Hello, all. It’s that day of the year again when it’s time to go around spreading good cheer and feeling very happy for no reason in particular. Well I hope you all have a good Christmas and a great new year. For me the next year will be a vrey important one as I’ll be starting college, but I have no idea where (yet). I’m not making any new year resolutions, I never do. But I am restarting my blog from tomorrow (I’ve lost count of the number of times I’ve done this) with a nice bright, warm theme. I hope to make this one last as I now have my own computer and internet connection and I intend to make this blog a long term investment.  Of course, it will be a technology oriented blog, along with a healthy dose of my own ideas and other interests. But I’ll leave all that for tomorrow and leave you to your roast turkeys.

Before I go, let me tell all you Tolkien fans out there that you have extra reason to celebrate. According to the Red Book of Westmarch, today was the day that the Fellowship of the Ring set off from Imladris on their quest for Mount Doom and the Cracks of Doom where the One Ring would ultimately. So while you’re all singing your Christmas Carols, take a moment to remember the bravery, suffering and sacrifice of the Fellowship of the Ring.

How I learn to program

Yesterday my friend Rohit asked me (in a comment) how I learn to program, or as he put it, “experiment with languages”. So I’ve decided to pull out my bag tricks and blog about how I learn to program.
There are lots of ways you can learn to program. Attend classes, ask friends, use the Internet, get a book etc. etc. For me, I took on a sort of challenge to learn how to program, without spending any money. So that means paying for classes and books is out of the question. So what do I do?
The first resource I reach for, is quite obviusly, the Internet. The Internet is the greatest repository of human knowledge ever accumulated. So use it. Generally, there should be a .org or a .com site for your language of choice. If there isn’t just Google for it. That itself should turn up enough resources to keep you busy for a week. In case you just want a quick overview of a language, just head over to Wikipedia and look it up. That’ll give you a rough feel of the language and will help you decide if you want to continue or look for another language.
Of course it is very easy to get overwhelmed by the amount of information the net provides you with. A lot of the information you find through Google will probably just confuse you. But there’s a little set of thumb rules that you can use to find the proper resources. Firstly, look for information and tutorials that are put up by people who are actually involved in developing the language. An excellent example would be the Python Tutorial by Python creator Guido van Rossum. Second, don’t look at tutorials that aren’t structured properly. If the document is in a very clumsy and inconsistent format, it will just confuse you. And absolutely avoid tutorials that stress on using a particular IDE, rather than the language itself. You should only worry about IDEs when you know the language very well. Third, a good tutorial or guide should provide a large number of examples and should explain them properly. One of the best ways to learn to program is to read though actual programs. Finally hang around forums, mail lists and the like. Not only are these good places to ask questions, you’ll learn a lot passively, by reading other people’s problems and solutions.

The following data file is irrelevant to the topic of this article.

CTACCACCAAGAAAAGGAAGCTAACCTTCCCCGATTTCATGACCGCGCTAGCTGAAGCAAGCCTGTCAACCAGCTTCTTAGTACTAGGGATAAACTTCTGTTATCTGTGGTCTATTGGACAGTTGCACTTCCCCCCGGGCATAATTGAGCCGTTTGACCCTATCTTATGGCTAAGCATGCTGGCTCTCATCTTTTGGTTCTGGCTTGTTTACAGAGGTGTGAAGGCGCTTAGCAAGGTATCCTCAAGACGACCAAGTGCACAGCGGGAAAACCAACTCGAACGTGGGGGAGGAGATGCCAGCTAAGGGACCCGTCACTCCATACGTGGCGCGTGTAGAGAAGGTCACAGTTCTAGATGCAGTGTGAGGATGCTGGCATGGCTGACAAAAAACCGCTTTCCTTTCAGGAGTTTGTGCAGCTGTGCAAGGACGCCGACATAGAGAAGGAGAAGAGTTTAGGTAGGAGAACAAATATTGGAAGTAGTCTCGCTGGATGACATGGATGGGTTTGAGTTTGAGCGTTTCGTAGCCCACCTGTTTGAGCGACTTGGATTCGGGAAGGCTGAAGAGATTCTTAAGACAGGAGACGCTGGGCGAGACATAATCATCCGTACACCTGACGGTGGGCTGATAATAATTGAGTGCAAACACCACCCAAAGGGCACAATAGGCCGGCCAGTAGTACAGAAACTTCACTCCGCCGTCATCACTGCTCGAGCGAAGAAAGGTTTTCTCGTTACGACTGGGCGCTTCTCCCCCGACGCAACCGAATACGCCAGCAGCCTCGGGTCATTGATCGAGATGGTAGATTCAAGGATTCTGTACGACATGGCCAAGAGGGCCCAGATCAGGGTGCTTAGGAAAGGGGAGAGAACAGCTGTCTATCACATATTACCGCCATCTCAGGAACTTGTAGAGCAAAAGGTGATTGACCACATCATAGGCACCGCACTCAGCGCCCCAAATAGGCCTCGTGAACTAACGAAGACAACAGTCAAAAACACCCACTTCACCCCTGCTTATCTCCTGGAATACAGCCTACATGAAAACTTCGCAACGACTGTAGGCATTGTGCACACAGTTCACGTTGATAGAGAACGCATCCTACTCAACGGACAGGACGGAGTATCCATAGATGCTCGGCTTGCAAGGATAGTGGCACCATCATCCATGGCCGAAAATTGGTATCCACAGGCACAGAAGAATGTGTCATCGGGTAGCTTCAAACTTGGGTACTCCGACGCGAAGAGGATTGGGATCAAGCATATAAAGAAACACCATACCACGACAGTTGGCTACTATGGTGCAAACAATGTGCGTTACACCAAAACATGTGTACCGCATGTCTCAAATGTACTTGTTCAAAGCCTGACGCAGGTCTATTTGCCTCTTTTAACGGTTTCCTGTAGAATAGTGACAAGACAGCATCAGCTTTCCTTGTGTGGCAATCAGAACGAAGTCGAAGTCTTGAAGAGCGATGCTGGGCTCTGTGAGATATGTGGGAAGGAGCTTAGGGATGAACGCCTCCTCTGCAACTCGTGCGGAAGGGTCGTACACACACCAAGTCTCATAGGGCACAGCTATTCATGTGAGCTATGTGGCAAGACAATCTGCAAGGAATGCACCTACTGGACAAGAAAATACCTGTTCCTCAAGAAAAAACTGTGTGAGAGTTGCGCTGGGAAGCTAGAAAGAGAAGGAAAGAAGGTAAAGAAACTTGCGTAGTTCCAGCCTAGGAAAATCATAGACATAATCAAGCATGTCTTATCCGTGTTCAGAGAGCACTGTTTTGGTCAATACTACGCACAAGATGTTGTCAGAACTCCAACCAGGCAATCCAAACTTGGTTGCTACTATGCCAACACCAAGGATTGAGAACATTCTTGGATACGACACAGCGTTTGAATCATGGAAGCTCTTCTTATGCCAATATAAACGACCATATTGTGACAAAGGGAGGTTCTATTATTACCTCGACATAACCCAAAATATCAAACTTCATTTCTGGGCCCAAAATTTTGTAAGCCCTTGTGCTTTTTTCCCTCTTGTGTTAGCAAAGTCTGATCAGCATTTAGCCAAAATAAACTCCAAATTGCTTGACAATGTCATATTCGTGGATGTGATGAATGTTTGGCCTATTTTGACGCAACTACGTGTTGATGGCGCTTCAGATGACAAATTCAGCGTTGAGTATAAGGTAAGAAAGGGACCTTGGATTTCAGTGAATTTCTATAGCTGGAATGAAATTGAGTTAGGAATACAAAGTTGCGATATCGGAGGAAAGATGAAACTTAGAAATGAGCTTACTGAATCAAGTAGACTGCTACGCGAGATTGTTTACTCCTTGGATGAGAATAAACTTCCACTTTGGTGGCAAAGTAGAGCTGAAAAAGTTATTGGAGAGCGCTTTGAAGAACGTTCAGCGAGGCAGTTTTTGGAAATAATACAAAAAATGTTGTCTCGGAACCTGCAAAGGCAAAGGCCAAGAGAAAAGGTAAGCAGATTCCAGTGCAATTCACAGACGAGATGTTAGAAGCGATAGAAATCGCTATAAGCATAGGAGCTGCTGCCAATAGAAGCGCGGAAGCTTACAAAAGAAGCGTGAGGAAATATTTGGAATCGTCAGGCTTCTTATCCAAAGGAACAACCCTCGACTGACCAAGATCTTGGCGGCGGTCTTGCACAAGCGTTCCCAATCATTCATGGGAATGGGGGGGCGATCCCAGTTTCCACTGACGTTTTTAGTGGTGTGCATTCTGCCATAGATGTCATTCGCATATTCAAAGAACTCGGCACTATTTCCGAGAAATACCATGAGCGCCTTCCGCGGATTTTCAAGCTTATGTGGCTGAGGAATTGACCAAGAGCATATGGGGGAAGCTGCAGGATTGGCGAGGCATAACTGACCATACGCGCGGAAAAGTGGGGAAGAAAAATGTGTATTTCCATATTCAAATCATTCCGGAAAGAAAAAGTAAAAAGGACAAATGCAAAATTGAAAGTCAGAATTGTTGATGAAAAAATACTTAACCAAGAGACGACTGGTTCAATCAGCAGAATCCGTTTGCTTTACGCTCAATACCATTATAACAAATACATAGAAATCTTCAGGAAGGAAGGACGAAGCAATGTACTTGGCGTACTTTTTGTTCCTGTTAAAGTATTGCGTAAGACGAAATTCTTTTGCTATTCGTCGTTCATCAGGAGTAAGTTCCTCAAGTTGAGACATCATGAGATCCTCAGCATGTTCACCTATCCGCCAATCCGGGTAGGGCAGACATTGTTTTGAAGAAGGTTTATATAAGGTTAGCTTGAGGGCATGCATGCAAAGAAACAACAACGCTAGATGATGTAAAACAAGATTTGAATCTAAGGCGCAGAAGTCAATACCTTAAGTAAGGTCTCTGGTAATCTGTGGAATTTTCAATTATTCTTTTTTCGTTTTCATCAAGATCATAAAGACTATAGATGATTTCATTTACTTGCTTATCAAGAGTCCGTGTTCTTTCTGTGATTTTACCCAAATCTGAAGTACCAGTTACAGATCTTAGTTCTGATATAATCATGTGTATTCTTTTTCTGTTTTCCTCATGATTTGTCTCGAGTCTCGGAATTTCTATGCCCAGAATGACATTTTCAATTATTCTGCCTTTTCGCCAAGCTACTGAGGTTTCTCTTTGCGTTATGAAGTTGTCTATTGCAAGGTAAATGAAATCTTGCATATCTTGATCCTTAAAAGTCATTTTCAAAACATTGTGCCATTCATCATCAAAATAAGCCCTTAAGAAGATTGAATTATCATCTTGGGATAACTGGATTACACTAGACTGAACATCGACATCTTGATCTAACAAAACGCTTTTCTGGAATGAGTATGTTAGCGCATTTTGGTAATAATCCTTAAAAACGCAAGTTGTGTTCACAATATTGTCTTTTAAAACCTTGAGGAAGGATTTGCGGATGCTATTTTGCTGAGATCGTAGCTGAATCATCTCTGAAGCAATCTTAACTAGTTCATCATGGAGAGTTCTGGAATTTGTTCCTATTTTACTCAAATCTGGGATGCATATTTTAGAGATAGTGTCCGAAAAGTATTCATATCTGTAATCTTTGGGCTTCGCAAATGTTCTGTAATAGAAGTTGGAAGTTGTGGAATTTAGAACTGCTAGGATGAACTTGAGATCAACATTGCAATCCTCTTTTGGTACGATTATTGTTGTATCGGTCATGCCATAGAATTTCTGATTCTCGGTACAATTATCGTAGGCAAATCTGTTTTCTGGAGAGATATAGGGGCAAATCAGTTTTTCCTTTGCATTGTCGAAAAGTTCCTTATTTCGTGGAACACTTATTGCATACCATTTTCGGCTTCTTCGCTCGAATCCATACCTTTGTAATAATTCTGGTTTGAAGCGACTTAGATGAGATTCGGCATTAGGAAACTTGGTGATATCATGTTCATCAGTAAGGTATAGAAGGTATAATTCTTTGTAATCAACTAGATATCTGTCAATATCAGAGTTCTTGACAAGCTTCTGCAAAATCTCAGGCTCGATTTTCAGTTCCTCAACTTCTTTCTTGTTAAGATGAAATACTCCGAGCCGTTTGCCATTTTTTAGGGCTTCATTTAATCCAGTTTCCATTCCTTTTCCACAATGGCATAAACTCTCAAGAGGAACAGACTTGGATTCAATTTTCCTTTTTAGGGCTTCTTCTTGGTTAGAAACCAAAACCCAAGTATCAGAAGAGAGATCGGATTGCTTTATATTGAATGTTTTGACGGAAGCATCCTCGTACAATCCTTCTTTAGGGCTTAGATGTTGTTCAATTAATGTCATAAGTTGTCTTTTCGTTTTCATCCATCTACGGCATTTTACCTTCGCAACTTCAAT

It’s certainly possible to learn programming, at least in popular languages, off the net alone. But in my opinion, if you are really interested in learning a language and are ready to spend some money, go get a good book. For a good book, it’s probably best to ask someone who teaches or uses the language you’re interested in. Still, O’reilly books are generally very good and comprehensive. Once again, try to get books written by people acting involved in the development and use of the language.
Books by Wrox are also quite good. I have read some books, mainly for C++ and Perl, and no, I didn’t buy them, I get them out of a library.
And most, importantly, write programs! You can’t expect to program properly if you don’t have practice. Ask anyone who has programming experience and you’ll learn that every once in a while you write some code which doesn’t do what you think it should do. The only way you’re going to reduce the number of times that happens is to actually write code and make yourself familiar with the language.
Finally, make friends with programmers. Friends are the best resource you can get. Not only will they help you when you get stuck, looking at their code will help you improve your own. Of course you have to find the right crowd, but that shouldn’t be too hard. And when you think that you’re capable of writing a mean piece of code, trying joining an open source project or starting your own. Once again, don’t bite off more than you can chew. Start off small, but do your work well.
After reading all that, if you still feel like learning how to code, go read How to Become a Hacker.

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Now using RSS feeds and Tags

    I’ve addded a new feed for the blog on the top right. The big orange button gives the actual feed itself while clicking on the other buttons will add the feed to the respective newsreader. If your favourite newsreader isn’t on the list, please leave a comment and I will try to add it. If you had subscribed to the old feed please change it to this one.
    Secondly I’ve decided to us Technorati tags in my blog posts instead of cluttering up the sidebar with an umpteen number of categories. I’m using the very elegant Performancing blogging client for Firefox. If you’re a regular blogger and use Firefox, I recommend that you try it out. I intend to post a full review of the client so stay tuned.